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Two men were rescued from a skiff near Nome, Alaska, after their dredge sank Wednesday.

An Alex Haley small-boat crew rescued the men from a skiff after being signaled by the light of a personal locator beacon. The small-boat crew transferred the men to Nome.

The men reported that the dredge sank quickly in 25 mph winds and 6ft seas and they both were in the water. They were both wearing life jackets and were able to cut the line holding the skiff to the dredge as it sank. The Coast Guard Alex Haley crew reported the men were cold and wet and given minor first aid treatment but suffered no injuries.

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The U.S. Coast Guard, the Alaska Department of Environmental Conservation and the city of Unalaska established a unified command in response to potential pollution from the fishing vessel Akutan near Unalaska, Alaska, Friday.

Personnel from Coast Guard Sector Anchorage, the State of Alaska, the city of Unalaska and Resolve Marine Services, a salvage and repair company, are coordinating and overseeing the removal of environmental hazards, including anhydrous ammonia and various petroleum products onboard the fishing vessel Akutan.

The unified command determined the steps taken by the vessel owner and operator as inadequate to prevent a potential pollution incident. The approximately 166-foot fishing vessel began transiting to Dutch Harbor from Bristol Bay earlier this month. Due to various mechanical issues the vessel anchored in Captains Bay where it remains, deteriorating.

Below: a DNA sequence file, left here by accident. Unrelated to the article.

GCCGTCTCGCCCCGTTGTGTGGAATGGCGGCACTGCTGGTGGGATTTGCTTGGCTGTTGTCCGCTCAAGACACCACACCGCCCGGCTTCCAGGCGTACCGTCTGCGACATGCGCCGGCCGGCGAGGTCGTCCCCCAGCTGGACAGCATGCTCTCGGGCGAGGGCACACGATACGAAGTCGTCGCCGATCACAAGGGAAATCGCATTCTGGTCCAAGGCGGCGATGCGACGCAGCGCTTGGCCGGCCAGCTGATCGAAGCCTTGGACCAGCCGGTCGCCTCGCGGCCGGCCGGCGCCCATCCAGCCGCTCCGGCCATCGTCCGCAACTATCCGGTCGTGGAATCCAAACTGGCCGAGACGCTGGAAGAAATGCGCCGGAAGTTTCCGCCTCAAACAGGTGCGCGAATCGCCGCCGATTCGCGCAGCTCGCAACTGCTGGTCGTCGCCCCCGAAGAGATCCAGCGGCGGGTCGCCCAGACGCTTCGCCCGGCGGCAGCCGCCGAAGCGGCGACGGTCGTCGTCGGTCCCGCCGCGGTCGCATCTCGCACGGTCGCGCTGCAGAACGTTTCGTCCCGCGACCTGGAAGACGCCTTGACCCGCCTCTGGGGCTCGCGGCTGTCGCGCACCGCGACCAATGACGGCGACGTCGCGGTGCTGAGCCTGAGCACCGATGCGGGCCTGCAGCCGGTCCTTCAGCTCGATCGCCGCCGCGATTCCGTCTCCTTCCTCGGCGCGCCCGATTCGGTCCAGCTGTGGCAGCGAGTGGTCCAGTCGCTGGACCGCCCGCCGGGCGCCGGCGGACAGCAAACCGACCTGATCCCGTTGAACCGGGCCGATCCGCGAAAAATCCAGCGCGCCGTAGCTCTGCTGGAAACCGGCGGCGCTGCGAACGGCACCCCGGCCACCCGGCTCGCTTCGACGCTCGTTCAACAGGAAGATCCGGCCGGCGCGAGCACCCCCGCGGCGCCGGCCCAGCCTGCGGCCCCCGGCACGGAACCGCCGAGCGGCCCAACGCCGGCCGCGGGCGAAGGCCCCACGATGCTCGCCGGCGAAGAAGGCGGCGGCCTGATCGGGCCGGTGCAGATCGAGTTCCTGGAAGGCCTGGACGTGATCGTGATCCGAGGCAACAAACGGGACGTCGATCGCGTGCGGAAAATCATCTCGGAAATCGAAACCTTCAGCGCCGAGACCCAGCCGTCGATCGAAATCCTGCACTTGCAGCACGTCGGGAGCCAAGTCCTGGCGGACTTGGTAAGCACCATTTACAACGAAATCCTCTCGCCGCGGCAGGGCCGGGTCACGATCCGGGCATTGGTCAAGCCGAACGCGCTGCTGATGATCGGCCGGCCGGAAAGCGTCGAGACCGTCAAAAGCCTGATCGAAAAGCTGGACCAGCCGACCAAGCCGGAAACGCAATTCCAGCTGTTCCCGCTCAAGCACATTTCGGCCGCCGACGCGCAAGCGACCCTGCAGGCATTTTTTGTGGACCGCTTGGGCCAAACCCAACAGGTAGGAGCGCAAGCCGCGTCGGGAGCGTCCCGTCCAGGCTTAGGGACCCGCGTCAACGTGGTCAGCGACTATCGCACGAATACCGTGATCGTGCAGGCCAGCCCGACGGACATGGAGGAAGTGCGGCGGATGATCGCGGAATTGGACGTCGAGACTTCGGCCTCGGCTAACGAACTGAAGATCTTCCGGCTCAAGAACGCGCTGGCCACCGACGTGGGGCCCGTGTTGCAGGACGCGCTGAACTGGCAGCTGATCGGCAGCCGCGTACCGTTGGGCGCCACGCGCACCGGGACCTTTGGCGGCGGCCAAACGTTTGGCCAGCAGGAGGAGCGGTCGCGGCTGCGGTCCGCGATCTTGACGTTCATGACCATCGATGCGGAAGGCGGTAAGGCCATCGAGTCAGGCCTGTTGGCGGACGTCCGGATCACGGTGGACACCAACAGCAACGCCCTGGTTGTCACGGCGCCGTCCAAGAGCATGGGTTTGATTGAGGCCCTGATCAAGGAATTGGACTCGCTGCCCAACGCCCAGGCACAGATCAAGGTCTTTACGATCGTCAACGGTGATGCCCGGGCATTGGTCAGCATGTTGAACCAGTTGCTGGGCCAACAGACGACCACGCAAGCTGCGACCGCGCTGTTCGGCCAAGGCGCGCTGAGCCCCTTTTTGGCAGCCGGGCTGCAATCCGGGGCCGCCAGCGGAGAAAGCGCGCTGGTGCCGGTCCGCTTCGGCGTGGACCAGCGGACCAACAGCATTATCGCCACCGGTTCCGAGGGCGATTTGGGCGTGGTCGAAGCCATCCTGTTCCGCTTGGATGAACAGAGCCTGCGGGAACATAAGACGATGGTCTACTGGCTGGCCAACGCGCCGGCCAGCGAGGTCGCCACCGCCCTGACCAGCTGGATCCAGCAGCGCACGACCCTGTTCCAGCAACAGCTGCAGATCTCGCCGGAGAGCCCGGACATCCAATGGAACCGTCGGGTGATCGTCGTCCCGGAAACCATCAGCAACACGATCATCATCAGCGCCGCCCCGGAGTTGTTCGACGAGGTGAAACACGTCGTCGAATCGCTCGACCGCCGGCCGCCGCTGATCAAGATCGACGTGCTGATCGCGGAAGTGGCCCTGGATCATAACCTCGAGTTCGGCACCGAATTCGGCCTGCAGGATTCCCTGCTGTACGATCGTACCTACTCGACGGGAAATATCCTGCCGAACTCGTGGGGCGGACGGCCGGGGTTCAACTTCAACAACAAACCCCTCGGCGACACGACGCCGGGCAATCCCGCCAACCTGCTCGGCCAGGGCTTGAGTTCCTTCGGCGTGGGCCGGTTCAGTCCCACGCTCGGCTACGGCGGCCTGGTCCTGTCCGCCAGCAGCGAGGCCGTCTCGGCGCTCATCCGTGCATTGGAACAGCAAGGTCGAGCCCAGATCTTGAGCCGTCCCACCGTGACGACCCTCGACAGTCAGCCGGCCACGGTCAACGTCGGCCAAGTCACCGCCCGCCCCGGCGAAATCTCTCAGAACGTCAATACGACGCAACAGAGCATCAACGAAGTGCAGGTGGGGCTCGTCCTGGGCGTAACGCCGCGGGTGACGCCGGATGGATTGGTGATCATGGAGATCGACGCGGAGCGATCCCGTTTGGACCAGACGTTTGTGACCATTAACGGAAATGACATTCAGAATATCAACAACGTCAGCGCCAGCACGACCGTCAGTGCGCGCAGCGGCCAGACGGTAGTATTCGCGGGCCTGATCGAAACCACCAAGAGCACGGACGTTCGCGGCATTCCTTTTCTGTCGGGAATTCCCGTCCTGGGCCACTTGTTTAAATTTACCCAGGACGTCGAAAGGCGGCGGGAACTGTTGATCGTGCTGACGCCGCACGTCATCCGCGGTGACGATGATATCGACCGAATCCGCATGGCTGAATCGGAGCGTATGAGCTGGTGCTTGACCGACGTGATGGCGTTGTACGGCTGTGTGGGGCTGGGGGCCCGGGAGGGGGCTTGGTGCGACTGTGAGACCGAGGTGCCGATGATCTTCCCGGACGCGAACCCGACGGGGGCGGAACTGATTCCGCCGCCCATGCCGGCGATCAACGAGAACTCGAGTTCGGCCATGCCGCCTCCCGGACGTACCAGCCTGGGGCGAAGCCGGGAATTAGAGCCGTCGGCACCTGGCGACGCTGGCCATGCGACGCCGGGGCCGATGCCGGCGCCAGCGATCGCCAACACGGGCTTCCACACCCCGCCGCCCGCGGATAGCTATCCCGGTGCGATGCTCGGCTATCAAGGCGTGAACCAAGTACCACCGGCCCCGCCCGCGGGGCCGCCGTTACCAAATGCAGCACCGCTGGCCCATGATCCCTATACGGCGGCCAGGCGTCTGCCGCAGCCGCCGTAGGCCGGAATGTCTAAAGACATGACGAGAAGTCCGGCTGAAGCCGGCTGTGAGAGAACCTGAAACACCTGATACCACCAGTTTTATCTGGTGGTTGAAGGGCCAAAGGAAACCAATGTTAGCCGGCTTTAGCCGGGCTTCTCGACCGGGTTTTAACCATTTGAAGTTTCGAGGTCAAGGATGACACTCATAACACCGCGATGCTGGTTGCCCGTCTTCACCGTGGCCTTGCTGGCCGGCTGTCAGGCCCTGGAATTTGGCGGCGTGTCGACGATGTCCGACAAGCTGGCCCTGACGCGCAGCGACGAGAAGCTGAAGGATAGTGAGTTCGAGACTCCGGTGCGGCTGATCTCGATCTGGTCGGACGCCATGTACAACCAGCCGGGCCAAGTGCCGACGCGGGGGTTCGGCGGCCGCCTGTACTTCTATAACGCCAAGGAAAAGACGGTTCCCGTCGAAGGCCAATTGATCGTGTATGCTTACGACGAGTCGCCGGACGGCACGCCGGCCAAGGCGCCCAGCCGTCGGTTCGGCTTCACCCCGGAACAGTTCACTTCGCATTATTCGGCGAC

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Fishing vessel, the 48ft Pura Vida and its three person crew is being towed by a Coast Guard boat crew in 6-8ft swells with an estimated time of arrival to the Columbia River of 6 p.m., Tuesday.

Tuesday morning the commercial fishing vessel Pura Vida reported it was taking on water 66 miles west of Tillamook Head. Coast Guard and Good Samaritan vessel Western Edge delivered a total of three dewatering pumps saving the boat and the crew.

The Coast Guard had issued an urgent marine information broadcast requesting assistance from mariners in the vicinity on behalf of the crew of the Pura Vida, which was answered by multiple commercial fishing vessels and two U.S. Navy warships.

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Coast Guard crews rescued a 67-year-old mariner after his yacht collided with an unknown object and sank 9 miles off Leadbetter Point State Park, Washington, Friday.

The mariner reported his vessel, the 45-foot pleasure yacht Sea Crest, had struck an unknown object and was taking on water. He reported that during the collision he hit his head and may have lost consciousness, but was not sure for how long. Water was coming into the deck scuppers.

As the sole person aboard, the mariner abandoned ship into his 17-foot yacht tender with a life jacket, survival suit and flares. Shortly after he called for help on channel 16, he reportedly lost sight of the lights of the Sea Crest and heard sounds that indicated the vessel might have sunk.

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A crewman suffering chest pain and symptoms of a stroke was hoisted from the F/V Kindred Spirit Wednesday in Stephens Passage near Port Snettisham.

The Coast Guard crew hoisted the crewman safely and transported him to Juneau for further medical care.

The hoist was reported as “one of the most challenging we have done” due to the vessel configuration and the conditions at the time.